These devices can also help improve patient care by connecting patients themselves. They can track their lab results or receive notifications about results sooner.
Another advantage is improving workflows for medical professionals. They too can receive notifications about lab results sooner.
Advancing Research with IoT
IoT devices allow labs to model common health conditions to improve understanding. This is easier with the increasing amount of data available.
It could help researchers find new treatments and understand the causes of diseases. An example is an app developer using smart devices to test for early indicators of lung disease.
All in all, IoT in healthcare works to collect more data and make it available for use. This creates a more complete picture of patient health for medical practitioners at every stage. It also improves safety and compliance in labs, which enhances patient care.
Stumbling Blocks for Labs
Now that you understand why healthcare needs the IoT. You might wonder why the technology is not everywhere. There are barriers preventing labs and other healthcare providers from adopting IoT technology.
Cost is often one issue. Another common problem is system integration. Adding a smart device to your lab may force you to upgrade old computer systems or expand network capacity.
Security Risks and IoT
A bigger problem for healthcare providers is patient privacy and data security. There have already been concerns raised about hackers getting data from patient wearables.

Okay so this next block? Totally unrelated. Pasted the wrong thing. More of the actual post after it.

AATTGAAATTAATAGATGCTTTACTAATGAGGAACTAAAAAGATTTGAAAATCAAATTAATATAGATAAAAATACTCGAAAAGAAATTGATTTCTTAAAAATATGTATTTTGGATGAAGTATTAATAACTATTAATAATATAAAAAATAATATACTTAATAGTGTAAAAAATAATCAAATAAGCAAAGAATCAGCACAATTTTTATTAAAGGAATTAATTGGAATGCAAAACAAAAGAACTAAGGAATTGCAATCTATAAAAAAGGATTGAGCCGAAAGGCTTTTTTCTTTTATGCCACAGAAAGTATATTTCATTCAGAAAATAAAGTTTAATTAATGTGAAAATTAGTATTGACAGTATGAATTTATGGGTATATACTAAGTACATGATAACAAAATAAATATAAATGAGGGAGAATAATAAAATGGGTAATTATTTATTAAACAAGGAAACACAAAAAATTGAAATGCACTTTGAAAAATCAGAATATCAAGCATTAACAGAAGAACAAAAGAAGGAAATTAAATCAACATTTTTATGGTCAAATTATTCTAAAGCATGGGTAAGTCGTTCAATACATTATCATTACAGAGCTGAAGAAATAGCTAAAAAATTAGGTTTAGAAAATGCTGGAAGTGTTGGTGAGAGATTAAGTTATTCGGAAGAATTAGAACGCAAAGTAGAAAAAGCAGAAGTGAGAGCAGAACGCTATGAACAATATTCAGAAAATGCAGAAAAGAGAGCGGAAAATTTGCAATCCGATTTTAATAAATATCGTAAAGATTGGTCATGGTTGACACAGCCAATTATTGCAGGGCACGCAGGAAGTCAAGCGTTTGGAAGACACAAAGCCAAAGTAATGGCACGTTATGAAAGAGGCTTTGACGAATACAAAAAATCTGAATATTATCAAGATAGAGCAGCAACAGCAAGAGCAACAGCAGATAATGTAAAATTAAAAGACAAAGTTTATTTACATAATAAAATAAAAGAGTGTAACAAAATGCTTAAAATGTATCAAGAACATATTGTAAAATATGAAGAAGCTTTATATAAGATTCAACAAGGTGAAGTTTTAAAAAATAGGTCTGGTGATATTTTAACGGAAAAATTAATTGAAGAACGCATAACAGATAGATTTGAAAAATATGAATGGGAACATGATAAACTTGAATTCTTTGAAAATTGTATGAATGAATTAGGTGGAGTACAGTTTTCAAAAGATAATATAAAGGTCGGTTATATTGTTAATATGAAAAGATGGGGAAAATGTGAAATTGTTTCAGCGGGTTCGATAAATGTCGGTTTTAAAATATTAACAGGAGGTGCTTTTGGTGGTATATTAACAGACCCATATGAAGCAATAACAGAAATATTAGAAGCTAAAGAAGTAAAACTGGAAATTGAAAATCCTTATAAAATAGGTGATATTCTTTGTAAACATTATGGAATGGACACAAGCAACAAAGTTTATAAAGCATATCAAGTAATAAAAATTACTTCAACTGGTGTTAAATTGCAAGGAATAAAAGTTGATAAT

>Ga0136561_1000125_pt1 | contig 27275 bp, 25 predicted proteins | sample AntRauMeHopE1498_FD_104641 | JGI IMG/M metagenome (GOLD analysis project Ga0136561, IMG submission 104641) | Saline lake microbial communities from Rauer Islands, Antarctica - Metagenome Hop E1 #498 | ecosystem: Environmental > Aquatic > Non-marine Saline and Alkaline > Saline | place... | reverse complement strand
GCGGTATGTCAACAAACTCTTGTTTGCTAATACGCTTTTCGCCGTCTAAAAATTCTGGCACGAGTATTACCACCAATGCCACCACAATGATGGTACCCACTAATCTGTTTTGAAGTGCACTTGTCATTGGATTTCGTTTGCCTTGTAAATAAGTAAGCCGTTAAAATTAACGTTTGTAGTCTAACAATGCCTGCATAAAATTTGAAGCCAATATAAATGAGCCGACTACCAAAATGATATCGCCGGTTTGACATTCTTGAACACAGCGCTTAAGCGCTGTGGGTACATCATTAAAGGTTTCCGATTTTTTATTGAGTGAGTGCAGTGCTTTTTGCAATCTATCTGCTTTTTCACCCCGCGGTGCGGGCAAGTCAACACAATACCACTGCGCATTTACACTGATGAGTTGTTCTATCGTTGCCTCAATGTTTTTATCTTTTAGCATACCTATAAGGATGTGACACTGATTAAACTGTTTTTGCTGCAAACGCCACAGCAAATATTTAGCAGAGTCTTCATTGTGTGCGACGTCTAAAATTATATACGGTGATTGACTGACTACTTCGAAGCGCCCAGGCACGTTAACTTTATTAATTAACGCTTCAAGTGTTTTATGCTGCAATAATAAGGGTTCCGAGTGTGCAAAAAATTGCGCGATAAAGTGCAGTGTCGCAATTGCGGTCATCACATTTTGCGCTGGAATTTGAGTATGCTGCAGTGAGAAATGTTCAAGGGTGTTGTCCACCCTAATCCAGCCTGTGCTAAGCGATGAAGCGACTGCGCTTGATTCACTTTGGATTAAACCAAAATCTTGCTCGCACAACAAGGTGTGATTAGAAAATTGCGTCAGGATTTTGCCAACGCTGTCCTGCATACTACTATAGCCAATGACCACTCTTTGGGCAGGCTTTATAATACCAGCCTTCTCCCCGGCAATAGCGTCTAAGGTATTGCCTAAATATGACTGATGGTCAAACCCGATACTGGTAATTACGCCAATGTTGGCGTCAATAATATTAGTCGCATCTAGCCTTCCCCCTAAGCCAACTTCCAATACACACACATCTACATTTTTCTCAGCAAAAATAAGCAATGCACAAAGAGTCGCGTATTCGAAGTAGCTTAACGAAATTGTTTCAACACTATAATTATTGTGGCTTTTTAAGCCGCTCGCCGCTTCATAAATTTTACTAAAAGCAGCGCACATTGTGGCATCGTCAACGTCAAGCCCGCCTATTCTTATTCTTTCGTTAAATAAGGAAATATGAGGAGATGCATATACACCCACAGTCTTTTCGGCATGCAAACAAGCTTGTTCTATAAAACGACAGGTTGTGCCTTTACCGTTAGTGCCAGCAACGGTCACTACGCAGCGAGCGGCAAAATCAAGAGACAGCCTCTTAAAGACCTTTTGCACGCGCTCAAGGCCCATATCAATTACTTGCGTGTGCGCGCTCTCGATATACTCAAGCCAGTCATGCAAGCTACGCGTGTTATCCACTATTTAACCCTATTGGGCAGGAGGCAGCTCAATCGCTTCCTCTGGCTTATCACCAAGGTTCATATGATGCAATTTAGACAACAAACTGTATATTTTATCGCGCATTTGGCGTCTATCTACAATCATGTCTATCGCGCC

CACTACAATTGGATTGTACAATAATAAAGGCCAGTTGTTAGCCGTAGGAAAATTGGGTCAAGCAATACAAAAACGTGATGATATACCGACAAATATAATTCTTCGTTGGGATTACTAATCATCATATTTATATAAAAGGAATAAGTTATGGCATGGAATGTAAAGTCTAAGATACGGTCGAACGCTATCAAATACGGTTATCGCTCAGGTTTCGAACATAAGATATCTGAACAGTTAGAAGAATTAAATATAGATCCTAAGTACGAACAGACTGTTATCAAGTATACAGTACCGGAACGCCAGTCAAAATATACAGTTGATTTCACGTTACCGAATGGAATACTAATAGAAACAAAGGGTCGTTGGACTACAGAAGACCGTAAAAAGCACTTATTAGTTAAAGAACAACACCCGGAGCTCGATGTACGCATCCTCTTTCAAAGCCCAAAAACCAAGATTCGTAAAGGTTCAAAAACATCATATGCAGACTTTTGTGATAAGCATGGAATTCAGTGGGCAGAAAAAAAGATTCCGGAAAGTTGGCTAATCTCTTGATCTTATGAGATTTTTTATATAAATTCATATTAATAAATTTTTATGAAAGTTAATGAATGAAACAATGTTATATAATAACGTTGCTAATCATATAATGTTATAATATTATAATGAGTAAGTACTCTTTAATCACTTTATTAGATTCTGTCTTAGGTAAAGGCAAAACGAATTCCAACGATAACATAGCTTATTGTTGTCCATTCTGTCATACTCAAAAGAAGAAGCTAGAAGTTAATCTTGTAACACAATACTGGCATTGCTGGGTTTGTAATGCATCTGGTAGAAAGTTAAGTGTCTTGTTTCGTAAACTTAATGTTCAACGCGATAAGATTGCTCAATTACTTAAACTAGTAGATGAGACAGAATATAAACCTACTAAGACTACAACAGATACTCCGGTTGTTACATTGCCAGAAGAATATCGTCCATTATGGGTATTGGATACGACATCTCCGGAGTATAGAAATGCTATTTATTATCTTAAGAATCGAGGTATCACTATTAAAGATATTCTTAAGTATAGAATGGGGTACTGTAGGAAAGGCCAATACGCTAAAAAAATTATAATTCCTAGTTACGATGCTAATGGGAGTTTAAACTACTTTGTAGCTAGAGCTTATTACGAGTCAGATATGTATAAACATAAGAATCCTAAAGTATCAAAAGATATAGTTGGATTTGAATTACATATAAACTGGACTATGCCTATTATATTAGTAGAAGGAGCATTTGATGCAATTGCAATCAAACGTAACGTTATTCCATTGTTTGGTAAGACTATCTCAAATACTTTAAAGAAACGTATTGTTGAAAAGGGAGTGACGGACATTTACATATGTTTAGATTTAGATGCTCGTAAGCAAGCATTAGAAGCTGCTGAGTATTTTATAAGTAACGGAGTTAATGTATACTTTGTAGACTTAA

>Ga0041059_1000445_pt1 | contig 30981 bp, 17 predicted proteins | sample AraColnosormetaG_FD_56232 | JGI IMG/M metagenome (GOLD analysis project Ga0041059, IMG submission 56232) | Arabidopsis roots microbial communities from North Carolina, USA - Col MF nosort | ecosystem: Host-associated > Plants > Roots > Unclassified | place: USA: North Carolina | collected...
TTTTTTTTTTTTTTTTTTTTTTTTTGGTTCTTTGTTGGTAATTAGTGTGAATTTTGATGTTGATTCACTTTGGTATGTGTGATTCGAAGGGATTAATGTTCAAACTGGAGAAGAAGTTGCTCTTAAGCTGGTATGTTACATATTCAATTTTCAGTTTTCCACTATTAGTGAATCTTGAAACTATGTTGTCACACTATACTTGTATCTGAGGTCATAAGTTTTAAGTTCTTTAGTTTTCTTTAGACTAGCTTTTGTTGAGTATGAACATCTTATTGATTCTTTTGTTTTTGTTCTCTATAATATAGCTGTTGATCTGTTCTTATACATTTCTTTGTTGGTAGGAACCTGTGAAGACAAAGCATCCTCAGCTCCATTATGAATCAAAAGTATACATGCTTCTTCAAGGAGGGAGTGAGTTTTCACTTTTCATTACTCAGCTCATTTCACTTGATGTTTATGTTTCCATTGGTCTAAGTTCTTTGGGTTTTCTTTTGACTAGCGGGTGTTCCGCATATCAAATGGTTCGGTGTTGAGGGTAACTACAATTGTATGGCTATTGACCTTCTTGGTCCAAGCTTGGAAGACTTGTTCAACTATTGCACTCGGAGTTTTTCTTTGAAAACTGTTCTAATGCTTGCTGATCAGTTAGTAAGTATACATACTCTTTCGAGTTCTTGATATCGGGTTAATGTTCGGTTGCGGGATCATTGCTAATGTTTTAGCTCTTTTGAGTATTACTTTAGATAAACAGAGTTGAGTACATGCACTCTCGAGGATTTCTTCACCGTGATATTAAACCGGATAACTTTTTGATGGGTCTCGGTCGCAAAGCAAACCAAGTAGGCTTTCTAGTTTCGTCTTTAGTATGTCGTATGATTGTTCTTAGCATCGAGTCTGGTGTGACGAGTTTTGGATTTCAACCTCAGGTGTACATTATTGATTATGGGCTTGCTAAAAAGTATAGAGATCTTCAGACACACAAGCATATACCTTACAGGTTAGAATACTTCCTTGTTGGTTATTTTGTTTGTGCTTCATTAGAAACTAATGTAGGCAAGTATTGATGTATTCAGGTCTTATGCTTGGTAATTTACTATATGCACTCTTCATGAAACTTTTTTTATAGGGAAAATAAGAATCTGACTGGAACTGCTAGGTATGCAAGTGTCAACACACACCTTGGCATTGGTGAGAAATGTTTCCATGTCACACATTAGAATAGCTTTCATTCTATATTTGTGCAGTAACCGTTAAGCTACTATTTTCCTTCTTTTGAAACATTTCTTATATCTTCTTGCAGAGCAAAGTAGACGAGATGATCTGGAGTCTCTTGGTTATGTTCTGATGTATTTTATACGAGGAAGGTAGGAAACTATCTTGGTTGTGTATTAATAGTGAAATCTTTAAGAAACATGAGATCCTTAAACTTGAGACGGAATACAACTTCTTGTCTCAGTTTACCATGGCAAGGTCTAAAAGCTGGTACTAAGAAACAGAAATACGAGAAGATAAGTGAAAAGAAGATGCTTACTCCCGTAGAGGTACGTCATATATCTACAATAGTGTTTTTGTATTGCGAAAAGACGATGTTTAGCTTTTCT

There are also concerns healthcare data is being given to insurance providers. Insurers may deny people insurance based on their lifestyle or existing health issues.
The security of patient data is as much a concern for labs as it is for other healthcare providers. To make use of the IoT, labs and other medical establishments have to use apps with the ability to share data. This information could be hacked or intercepted.
Another issue is the potential for someone to disrupt lab conditions. Someone could hack a monitoring system and change the temperature. This would ruin samples and vaccines.
While this scenario may seem unlikely, it is possible. Medical lab researchers have to keep these sorts of risks in mind as they adopt new technologies.
Labs Will Continues to Get Smarter
It’s clear IoT healthcare devices have already come a long way in making today’s labs smarter. There’s no doubt technological improvements and easier access to data will continue. In short, labs will continue getting smarter.
From better patient interactions to compliance with developing early detection tests, IoT devices can do it all.
Is it time to make your lab smarter? A great place to start is with smart monitoring technology for lab systems. This can help you achieve compliance and protect lab functions and your patients.
If you need a hand determining your lab’s needs, get in touch with the experts. We can help you find the right devices and make better choices for the smart lab of the future.